Louisa May Alcott's Orchard House
Yankee Plus Dec 2015
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New England, as we all know, is jam-packed with historical bragging rights, not only in the sense that our six little states were (and are) flourishing epicenters of business, food, industry, art, education, writing, politics (the list goes on and on) but the enduring tributes to these achievements – the schools, museums, factories, monuments, houses, cemeteries, and commemorative plaques – are packed in together, sometimes just steps apart, anchored like stars in a schoolbook constellation.
The abundance and richness of our history makes for some busy, and sometime diverse, day trips. One small town or neighborhood can provide a long day of sightseeing and points of interest.
The town of Concord, Massachusetts is a fine example, and has been feeding my love for New England and its history throughout my life, beginning with early morning viewings of the annual Patriots’ Day reenactment of the battle at the Old North Bridge, picnics at Walden Pond, strolling Sleepy Hollow Cemetery, and a Christmas-season visit to Orchard House, where Louisa May Alcott lived with her family from 1858 to 1877, and where she wrote “Little Women” in 1868.
I must have been around ten when I saw the original version of the movie, and my mother said that if my sisters I read the book she would take us to the see the house where Jo March lived with her Marmee and sisters Meg, Beth, and Amy. I confess I don’t remember much about the visit, other than the house being decorated for the holiday season and that there were period actors playing the parts of the Alcott family, but the story and the movie remain favorites of mine.
On a recent trip home to Lowell, my mom and I decided to make the most of an overcast March day (rather fitting, don’t you think?) by once more visiting Orchard House. Its exterior is nearly identical to what it would have looked like when the Alcott family lived there, and upon entering, you are greeted by a small but cozy gift shop selling all things Concord and Louisa. The house does not allow photography, but the saleswoman was kind enough to allow me a few snaps.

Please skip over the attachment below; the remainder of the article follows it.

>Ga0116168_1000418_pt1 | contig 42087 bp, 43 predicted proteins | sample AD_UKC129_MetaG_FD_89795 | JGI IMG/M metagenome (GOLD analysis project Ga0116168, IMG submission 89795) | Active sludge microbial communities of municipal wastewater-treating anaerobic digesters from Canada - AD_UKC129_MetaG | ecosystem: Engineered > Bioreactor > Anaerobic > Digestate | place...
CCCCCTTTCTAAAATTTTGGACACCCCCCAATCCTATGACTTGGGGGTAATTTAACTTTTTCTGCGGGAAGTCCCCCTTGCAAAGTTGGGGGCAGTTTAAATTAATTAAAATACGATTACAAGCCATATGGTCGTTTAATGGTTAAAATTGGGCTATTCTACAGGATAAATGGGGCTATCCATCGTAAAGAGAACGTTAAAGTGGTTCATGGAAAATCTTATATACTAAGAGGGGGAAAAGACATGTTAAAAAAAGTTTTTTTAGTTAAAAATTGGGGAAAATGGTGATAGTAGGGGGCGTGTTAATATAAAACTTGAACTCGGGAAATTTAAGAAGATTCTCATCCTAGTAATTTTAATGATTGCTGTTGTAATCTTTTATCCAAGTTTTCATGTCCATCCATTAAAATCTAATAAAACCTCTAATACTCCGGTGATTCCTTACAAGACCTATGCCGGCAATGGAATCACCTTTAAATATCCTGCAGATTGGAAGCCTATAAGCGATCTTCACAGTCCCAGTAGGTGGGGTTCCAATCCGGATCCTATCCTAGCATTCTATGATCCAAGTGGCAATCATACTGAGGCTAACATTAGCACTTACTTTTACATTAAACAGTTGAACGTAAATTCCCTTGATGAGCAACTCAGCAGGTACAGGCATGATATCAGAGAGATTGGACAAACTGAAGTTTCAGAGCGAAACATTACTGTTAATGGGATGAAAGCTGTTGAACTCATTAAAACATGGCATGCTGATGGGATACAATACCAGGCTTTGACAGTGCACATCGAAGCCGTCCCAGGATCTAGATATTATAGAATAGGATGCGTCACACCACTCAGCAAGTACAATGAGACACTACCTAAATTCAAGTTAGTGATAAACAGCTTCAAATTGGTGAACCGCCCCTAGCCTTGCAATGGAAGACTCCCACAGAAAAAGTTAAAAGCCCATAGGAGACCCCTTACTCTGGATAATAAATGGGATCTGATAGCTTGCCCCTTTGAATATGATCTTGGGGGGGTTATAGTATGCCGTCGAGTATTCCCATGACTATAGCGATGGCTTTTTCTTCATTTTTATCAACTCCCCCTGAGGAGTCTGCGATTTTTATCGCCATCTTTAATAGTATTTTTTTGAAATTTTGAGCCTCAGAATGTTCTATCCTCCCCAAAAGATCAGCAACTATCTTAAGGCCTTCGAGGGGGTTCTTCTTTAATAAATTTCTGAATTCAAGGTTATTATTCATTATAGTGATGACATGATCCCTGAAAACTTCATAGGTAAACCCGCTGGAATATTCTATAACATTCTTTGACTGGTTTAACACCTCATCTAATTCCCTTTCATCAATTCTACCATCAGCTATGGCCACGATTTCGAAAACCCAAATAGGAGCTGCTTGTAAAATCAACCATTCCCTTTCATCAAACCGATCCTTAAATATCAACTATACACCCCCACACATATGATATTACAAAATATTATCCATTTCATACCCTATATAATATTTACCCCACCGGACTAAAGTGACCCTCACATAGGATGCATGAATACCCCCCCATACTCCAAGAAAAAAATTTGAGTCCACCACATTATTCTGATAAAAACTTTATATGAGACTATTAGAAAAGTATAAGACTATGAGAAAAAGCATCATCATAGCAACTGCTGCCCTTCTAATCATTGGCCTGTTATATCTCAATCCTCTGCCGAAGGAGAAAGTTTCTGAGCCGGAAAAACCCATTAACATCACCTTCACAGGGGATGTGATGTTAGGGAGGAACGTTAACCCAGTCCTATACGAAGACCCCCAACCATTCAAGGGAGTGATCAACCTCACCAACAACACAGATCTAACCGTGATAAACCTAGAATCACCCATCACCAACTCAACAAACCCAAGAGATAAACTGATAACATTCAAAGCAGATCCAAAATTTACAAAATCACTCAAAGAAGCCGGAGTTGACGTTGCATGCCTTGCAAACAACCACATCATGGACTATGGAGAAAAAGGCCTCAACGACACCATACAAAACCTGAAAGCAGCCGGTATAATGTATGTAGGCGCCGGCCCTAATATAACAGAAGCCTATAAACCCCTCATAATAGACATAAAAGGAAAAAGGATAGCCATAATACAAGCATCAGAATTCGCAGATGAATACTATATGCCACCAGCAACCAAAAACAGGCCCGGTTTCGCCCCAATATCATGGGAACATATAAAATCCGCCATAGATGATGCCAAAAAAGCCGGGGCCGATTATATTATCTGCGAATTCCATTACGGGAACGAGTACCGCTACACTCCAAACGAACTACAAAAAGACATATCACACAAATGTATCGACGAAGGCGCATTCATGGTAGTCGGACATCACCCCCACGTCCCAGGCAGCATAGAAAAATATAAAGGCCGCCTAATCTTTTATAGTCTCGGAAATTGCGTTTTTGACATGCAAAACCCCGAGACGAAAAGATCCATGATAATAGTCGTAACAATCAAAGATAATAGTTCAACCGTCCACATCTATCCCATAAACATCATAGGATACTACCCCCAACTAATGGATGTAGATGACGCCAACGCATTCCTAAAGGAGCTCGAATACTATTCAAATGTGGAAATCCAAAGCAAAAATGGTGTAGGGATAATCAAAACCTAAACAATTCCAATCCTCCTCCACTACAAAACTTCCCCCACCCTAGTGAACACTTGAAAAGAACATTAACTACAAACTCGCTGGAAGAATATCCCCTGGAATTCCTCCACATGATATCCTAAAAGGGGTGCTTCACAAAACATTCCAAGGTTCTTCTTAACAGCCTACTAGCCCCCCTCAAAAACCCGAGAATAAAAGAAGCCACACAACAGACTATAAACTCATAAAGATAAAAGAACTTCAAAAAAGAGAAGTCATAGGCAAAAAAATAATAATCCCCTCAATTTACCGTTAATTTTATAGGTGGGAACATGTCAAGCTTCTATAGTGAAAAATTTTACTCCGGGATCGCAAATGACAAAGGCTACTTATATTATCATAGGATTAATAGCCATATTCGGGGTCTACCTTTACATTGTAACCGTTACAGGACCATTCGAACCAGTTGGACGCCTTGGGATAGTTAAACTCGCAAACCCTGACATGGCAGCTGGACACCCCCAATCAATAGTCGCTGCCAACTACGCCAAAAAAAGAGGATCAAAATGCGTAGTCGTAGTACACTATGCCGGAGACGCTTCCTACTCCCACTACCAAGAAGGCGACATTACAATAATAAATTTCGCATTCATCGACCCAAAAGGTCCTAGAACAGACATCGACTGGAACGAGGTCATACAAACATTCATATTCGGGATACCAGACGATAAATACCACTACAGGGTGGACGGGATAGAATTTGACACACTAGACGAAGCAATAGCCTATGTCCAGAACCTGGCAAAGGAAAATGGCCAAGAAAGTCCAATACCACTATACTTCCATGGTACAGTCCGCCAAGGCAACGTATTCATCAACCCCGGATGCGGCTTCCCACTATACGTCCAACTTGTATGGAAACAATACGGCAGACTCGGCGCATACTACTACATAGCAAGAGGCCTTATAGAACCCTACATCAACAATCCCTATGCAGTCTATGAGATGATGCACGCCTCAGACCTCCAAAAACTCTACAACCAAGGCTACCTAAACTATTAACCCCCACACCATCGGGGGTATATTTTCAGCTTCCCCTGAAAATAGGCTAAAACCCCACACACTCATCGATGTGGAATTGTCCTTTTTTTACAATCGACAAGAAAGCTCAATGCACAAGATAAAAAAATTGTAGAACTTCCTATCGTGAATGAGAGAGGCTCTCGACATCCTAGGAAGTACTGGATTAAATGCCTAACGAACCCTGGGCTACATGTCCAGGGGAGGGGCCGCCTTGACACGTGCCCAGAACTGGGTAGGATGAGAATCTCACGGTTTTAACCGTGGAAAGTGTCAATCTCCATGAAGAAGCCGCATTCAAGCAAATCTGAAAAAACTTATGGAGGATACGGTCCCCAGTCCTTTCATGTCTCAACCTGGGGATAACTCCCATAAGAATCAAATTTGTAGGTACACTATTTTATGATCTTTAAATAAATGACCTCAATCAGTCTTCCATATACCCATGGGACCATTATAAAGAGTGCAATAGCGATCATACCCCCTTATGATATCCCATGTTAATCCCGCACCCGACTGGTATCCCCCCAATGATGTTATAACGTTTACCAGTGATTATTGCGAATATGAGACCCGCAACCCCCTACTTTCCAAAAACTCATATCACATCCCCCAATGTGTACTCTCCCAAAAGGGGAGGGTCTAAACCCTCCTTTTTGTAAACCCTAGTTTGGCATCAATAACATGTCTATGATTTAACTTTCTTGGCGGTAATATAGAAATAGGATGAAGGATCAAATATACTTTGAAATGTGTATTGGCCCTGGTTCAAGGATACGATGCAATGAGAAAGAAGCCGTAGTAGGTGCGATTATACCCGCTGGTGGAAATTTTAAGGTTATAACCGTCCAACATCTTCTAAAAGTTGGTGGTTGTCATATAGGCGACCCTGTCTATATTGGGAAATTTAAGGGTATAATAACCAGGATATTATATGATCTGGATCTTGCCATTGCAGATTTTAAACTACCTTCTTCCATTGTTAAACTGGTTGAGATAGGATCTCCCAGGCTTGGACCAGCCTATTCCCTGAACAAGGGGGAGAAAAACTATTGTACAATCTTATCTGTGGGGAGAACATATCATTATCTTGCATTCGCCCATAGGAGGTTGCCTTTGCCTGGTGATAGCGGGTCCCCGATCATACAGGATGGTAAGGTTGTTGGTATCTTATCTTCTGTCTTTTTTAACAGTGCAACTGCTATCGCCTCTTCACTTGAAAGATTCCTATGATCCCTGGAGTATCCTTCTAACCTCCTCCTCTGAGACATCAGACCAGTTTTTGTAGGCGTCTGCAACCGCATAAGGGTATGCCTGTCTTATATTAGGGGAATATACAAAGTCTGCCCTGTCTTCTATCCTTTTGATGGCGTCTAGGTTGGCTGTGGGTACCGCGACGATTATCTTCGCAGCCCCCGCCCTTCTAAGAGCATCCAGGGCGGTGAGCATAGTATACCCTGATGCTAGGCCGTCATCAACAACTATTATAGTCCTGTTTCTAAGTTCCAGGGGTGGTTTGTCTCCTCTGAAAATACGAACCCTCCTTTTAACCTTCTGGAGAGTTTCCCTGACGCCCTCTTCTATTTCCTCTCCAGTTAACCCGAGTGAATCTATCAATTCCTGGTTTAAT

We browsed and waited for the next tour, which was lengthy and splendidly narrated by a seasoned guide. This time around, I will remember a great deal more about Louisa May and her family. The house practically pulses with their presence. Around 75% of the objects and furnishings inside are original to the Alcott family, and far beyond furniture and wallpaper, there are small, personal reminders of the family — from etchings and drawings done by May (Amy in the book) on her bedroom walls to Mrs. Alcott’s bread board in the kitchen.
My mom and I had a great time at Orchard House, and it reminded me that in addition to appreciating how lucky we are in New England to have so many significant reminders of the past surrounding us, perhaps the best part is how we can revisit these sites again and again, learning something new each time and adding our own small story to a much larger one.
Fun Fact: Louisa May liked to refer to Orchard House as “Apple Slump” as a witty nod to its fruity origins, as well as its constant need of repair. Do you know what makes a slump dessert a slump? Check out Funny Names for Old Fashioned Fruit Desserts for the answer!